Neale Byart tries a shallow-water diving course and a Microdive diving system designed to help sailors free props, scrub hulls and set anchors
Diving would make it so much easier to free a fouled propeller, scrub the hull, check the anchor set or the condition of a swinging mooring, or inspect for damage after grounding. And on idle summer days at anchor, you can explore the world below the waves.
However, normal SCUBA gear is bulky and requires extensive training. That’s why, when the Microdive diving system was launched in 2007, we were interested in testing it. Microdive, which allows you to dive to depths of up to 9m, is claimed to bridge the gap between SCUBA and snorkelling.
Since its launch, a dedicated ‘microdive’ diving course has been created for Microdive. The training is less comprehensive than a SCUBA course, as the restricted depth requires less knowledge, so you can qualify faster. A SCUBA course will take three to five days, but you can get a microdiving qualification in one day, once you have completed the theory.
The diving course starts with a DVD and book-based theory section (£79). It’s all straightforward, commonsense stuff because the study relating to decompression, dive tables, dive computers and logbooks isn’t required for shallow water microdiving. The theory course is completed in your own time and there is no final written exam before receiving your certificate. With some previous experience and knowledge, it took me four hours to complete the theory. A complete beginner will need to allow around eight hours, best spread over a few days. At the end of the theory session you receive a certificate and are cleared to proceed to stage two – the practical pool session.
This half-day session starts with a short theory recap followed by a first look at the microdiving kit and how it all goes together. After that, it was time to don our swim gear, grab our kit and get wet. I carried out my pool session at Andark’s 3.4m-deep pool in Southampton. The pool session, which costs about £125, teaches the procedures for assembling and inspectingyour kit, learning how to get into and out of the water, understanding basic diving signals, descending, ascending and maintaining neutral buoyancy using your buoyancy control device and weights. You also learn how to clear your mask, monitor your air supply and depth gauges, and the procedure for retrieving a lost mouthpiece while underwater. This may sound like a lot to master in half a day, but once in the water the kit is easy to master and by lunchtime I was diving like a natural.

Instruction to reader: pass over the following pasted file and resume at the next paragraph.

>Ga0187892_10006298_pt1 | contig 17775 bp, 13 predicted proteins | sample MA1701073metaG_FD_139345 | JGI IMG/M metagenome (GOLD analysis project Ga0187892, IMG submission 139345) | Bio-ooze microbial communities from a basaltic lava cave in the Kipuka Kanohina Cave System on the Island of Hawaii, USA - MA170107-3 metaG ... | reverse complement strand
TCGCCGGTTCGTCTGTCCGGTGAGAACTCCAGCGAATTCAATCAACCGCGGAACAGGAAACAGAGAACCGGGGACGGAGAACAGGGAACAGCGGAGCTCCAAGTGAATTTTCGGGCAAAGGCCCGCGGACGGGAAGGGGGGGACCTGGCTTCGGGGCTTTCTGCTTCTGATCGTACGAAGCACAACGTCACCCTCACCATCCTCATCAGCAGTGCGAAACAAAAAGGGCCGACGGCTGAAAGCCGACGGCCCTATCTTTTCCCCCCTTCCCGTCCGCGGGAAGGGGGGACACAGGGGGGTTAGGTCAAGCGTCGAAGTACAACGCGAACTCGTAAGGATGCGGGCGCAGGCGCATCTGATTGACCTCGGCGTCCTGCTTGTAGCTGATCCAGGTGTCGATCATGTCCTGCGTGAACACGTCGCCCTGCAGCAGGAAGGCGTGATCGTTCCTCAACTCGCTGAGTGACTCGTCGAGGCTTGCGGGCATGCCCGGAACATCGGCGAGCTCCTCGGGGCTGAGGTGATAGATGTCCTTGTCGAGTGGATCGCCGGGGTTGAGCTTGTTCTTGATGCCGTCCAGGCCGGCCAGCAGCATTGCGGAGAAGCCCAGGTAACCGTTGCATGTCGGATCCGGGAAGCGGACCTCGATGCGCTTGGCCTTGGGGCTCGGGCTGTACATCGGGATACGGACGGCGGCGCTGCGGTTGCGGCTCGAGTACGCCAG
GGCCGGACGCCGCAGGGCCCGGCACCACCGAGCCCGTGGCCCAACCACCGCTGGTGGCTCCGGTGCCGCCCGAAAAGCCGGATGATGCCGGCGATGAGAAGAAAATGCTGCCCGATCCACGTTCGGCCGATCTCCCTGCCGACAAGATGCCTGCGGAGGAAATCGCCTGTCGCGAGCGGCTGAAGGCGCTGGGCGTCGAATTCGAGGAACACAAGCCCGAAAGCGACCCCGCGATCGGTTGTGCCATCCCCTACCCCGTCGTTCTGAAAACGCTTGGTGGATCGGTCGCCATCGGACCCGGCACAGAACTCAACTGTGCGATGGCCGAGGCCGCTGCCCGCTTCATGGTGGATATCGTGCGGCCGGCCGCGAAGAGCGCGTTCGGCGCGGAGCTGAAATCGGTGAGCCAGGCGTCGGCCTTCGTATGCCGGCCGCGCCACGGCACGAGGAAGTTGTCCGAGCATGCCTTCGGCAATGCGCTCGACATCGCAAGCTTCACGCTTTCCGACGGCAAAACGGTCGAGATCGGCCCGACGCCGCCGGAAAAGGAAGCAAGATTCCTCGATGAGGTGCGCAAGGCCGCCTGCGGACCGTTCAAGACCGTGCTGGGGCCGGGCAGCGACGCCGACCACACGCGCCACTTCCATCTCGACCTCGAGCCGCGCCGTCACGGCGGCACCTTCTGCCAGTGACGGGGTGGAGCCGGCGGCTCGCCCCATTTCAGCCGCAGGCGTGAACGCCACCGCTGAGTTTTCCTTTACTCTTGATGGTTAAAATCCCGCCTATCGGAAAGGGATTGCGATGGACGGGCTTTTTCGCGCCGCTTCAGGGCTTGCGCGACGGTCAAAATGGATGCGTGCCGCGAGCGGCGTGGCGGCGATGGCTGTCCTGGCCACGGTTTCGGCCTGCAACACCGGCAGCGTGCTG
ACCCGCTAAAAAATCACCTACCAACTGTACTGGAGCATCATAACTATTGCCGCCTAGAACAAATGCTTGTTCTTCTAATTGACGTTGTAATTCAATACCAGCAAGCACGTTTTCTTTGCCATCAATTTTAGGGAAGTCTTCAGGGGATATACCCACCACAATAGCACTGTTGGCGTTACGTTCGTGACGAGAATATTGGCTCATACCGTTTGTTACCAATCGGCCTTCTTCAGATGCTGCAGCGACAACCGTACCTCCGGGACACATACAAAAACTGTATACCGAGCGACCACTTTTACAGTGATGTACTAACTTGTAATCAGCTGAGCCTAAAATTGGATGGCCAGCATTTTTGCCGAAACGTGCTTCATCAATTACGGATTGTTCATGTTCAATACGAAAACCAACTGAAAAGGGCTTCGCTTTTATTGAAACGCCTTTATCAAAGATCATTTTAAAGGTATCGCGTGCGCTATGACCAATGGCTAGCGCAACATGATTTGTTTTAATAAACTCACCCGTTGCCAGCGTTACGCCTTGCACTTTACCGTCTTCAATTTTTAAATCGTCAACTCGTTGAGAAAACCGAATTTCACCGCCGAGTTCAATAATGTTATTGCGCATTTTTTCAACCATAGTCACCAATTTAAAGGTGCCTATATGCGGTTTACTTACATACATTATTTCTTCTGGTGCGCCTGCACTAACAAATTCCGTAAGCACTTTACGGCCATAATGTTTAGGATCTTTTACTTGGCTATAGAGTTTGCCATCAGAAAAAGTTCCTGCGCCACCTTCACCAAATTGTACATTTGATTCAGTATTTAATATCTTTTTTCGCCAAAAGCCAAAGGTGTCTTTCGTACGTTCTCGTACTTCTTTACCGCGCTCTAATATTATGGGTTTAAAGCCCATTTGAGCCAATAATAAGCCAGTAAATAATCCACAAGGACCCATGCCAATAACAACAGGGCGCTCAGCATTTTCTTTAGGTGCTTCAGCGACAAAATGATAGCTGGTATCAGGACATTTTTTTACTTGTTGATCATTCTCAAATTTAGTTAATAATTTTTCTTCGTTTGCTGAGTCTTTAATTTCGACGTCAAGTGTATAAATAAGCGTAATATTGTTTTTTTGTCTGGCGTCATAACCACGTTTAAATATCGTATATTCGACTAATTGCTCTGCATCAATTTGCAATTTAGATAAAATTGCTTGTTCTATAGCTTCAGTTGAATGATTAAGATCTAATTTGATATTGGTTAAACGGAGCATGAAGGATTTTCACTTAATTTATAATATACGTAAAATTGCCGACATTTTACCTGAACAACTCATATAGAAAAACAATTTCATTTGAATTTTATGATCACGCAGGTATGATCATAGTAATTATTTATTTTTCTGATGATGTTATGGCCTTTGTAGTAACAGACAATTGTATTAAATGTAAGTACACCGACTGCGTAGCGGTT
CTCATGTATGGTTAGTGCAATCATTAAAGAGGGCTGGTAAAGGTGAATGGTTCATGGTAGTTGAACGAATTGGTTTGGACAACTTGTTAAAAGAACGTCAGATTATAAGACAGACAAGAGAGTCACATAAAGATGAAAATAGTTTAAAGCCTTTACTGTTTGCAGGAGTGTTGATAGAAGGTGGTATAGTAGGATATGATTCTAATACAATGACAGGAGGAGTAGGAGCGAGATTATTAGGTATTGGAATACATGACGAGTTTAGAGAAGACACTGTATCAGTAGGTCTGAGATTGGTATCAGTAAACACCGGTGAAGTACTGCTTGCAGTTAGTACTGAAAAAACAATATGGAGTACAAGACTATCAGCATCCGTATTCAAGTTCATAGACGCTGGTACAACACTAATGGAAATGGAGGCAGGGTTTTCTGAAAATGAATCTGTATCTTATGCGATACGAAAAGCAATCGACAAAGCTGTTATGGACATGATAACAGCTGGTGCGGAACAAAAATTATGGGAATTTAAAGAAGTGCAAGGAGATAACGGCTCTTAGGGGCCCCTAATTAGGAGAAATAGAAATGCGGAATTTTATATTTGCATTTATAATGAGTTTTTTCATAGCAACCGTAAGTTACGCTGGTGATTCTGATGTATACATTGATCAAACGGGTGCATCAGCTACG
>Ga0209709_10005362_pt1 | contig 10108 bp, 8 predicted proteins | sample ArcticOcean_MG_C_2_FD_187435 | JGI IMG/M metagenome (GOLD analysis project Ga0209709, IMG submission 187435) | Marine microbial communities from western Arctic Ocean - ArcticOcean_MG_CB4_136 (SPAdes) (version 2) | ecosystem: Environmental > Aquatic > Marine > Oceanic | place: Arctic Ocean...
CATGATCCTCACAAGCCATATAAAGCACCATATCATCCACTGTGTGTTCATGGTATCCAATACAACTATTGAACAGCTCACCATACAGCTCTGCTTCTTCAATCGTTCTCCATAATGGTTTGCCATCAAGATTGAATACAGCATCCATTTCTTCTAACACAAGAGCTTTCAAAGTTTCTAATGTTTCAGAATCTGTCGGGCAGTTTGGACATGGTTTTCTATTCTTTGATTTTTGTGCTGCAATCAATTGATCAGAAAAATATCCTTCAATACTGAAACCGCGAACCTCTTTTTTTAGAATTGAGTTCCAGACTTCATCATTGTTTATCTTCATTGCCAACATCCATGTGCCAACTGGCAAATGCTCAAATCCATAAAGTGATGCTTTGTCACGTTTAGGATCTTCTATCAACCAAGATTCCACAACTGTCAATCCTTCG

The final stage consists of three 20-minute ‘check-out dives’ down to 9m in open water with a diving instructor, at a cost of about £125. You can do all three in half a day, but I spread mine over a few days. Hardier souls will save money by doing the check-out dives in the UK, using their own boat, but more delicate candidates tend to go abroad. I went to the Red Sea resort of Hurghada, Egypt. Flights and accommodation for a week in October cost £309, but the warm seas and coral reefs made the extra cost well worth it.